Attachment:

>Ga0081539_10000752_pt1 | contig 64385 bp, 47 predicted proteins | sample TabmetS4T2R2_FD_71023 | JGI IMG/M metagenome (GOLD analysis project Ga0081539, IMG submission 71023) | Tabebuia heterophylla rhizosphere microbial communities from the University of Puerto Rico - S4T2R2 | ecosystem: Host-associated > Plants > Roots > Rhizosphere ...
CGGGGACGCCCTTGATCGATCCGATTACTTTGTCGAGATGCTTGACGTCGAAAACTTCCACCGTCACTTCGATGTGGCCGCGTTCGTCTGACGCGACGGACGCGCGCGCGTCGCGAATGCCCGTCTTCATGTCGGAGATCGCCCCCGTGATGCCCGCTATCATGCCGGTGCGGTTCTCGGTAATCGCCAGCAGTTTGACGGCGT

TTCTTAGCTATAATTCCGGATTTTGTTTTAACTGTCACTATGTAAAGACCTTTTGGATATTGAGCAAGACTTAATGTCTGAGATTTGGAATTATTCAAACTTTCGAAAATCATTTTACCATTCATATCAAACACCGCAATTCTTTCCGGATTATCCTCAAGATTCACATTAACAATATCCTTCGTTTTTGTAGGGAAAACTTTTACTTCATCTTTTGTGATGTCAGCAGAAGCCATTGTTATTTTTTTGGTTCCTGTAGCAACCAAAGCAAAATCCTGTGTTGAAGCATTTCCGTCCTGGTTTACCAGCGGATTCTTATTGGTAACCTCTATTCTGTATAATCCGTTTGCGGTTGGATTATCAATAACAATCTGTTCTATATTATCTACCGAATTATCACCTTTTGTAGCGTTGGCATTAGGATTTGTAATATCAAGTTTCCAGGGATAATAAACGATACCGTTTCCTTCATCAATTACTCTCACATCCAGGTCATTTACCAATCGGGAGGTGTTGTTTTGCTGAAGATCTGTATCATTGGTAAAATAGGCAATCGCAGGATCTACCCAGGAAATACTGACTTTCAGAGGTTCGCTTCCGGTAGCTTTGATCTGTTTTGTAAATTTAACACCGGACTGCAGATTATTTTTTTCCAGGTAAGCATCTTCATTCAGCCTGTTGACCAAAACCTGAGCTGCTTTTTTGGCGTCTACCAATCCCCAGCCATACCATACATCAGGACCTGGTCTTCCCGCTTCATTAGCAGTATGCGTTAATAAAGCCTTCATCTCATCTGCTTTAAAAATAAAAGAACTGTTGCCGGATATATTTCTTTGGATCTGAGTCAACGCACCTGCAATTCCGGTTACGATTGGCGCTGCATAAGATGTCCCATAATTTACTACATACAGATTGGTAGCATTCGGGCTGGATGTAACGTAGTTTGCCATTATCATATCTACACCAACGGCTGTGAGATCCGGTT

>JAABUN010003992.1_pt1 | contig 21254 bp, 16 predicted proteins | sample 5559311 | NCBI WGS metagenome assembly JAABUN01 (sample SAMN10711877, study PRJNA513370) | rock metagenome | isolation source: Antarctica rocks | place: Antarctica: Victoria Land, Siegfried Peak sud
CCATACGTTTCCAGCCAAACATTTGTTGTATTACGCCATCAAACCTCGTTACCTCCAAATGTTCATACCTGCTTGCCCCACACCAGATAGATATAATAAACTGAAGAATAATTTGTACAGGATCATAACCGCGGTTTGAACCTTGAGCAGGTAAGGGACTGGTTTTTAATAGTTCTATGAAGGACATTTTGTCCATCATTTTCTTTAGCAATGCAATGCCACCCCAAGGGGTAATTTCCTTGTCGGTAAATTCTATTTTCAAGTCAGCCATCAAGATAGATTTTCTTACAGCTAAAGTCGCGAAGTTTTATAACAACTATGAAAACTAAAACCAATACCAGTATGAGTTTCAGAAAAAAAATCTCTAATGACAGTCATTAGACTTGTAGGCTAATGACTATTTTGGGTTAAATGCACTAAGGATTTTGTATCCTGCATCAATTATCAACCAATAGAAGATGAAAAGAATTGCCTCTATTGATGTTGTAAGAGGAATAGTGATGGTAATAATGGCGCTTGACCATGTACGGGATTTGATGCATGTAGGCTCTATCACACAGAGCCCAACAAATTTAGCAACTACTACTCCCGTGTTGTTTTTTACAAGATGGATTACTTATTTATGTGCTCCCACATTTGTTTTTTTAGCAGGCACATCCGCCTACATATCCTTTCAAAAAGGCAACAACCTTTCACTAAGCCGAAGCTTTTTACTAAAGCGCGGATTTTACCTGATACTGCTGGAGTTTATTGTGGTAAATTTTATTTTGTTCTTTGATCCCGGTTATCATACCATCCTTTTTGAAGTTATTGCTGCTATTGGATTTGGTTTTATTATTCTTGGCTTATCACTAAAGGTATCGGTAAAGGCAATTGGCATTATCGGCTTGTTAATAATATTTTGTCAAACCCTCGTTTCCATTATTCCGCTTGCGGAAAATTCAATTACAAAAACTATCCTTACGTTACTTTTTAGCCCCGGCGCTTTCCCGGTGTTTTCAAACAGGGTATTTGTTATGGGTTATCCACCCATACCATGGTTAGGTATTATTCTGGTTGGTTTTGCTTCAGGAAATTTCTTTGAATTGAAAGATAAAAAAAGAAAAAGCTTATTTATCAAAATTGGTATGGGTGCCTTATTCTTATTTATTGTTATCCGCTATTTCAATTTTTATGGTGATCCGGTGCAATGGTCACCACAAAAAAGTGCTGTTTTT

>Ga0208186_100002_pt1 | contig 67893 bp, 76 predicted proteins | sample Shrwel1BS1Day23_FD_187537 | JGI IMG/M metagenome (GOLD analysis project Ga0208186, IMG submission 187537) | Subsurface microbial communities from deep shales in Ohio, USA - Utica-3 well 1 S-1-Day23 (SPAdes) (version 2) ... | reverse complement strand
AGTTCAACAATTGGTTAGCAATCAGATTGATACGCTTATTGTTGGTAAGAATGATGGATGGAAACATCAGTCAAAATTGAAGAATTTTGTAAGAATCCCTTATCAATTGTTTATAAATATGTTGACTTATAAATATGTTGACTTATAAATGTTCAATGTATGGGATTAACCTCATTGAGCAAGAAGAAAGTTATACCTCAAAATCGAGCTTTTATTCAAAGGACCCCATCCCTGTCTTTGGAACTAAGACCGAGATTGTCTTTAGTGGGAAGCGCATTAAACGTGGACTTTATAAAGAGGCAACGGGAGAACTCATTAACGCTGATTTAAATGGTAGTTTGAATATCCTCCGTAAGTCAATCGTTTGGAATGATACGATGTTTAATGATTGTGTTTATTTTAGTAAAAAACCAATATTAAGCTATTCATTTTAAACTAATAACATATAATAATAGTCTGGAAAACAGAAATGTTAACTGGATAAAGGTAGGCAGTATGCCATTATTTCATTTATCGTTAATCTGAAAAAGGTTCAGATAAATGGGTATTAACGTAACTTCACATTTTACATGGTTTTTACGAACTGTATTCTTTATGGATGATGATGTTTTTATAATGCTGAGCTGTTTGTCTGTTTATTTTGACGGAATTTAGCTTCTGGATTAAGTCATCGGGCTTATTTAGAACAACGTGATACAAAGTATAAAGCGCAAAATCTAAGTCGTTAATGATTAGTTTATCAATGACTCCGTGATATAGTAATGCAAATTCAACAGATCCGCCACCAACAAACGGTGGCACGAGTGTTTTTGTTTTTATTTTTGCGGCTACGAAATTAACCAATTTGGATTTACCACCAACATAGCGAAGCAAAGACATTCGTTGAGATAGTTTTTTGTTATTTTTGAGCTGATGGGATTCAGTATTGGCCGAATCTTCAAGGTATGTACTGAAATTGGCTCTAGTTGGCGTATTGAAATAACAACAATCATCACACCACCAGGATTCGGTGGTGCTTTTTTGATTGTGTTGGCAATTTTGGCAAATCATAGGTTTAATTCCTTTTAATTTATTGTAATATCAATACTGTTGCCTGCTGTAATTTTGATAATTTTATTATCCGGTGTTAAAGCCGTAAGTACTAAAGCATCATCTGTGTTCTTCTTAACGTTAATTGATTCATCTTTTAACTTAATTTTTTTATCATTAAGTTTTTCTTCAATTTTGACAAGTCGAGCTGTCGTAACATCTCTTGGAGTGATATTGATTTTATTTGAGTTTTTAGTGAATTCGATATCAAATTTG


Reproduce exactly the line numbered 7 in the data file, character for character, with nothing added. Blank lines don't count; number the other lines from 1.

AGTTCAACAATTGGTTAGCAATCAGATTGATACGCTTATTGTTGGTAAGAATGATGGATGGAAACATCAGTCAAAATTGAAGAATTTTGTAAGAATCCCTTATCAATTGTTTATAAATATGTTGACTTATAAATATGTTGACTTATAAATGTTCAATGTATGGGATTAACCTCATTGAGCAAGAAGAAAGTTATACCTCAAAATCGAGCTTTTATTCAAAGGACCCCATCCCTGTCTTTGGAACTAAGACCGAGATTGTCTTTAGTGGGAAGCGCATTAAACGTGGACTTTATAAAGAGGCAACGGGAGAACTCATTAACGCTGATTTAAATGGTAGTTTGAATATCCTCCGTAAGTCAATCGTTTGGAATGATACGATGTTTAATGATTGTGTTTATTTTAGTAAAAAACCAATATTAAGCTATTCATTTTAAACTAATAACATATAATAATAGTCTGGAAAACAGAAATGTTAACTGGATAAAGGTAGGCAGTATGCCATTATTTCATTTATCGTTAATCTGAAAAAGGTTCAGATAAATGGGTATTAACGTAACTTCACATTTTACATGGTTTTTACGAACTGTATTCTTTATGGATGATGATGTTTTTATAATGCTGAGCTGTTTGTCTGTTTATTTTGACGGAATTTAGCTTCTGGATTAAGTCATCGGGCTTATTTAGAACAACGTGATACAAAGTATAAAGCGCAAAATCTAAGTCGTTAATGATTAGTTTATCAATGACTCCGTGATATAGTAATGCAAATTCAACAGATCCGCCACCAACAAACGGTGGCACGAGTGTTTTTGTTTTTATTTTTGCGGCTACGAAATTAACCAATTTGGATTTACCACCAACATAGCGAAGCAAAGACATTCGTTGAGATAGTTTTTTGTTATTTTTGAGCTGATGGGATTCAGTATTGGCCGAATCTTCAAGGTATGTACTGAAATTGGCTCTAGTTGGCGTATTGAAATAACAACAATCATCACACCACCAGGATTCGGTGGTGCTTTTTTGATTGTGTTGGCAATTTTGGCAAATCATAGGTTTAATTCCTTTTAATTTATTGTAATATCAATACTGTTGCCTGCTGTAATTTTGATAATTTTATTATCCGGTGTTAAAGCCGTAAGTACTAAAGCATCATCTGTGTTCTTCTTAACGTTAATTGATTCATCTTTTAACTTAATTTTTTTATCATTAAGTTTTTCTTCAATTTTGACAAGTCGAGCTGTCGTAACATCTCTTGGAGTGATATTGATTTTATTTGAGTTTTTAGTGAATTCGATATCAAATTTG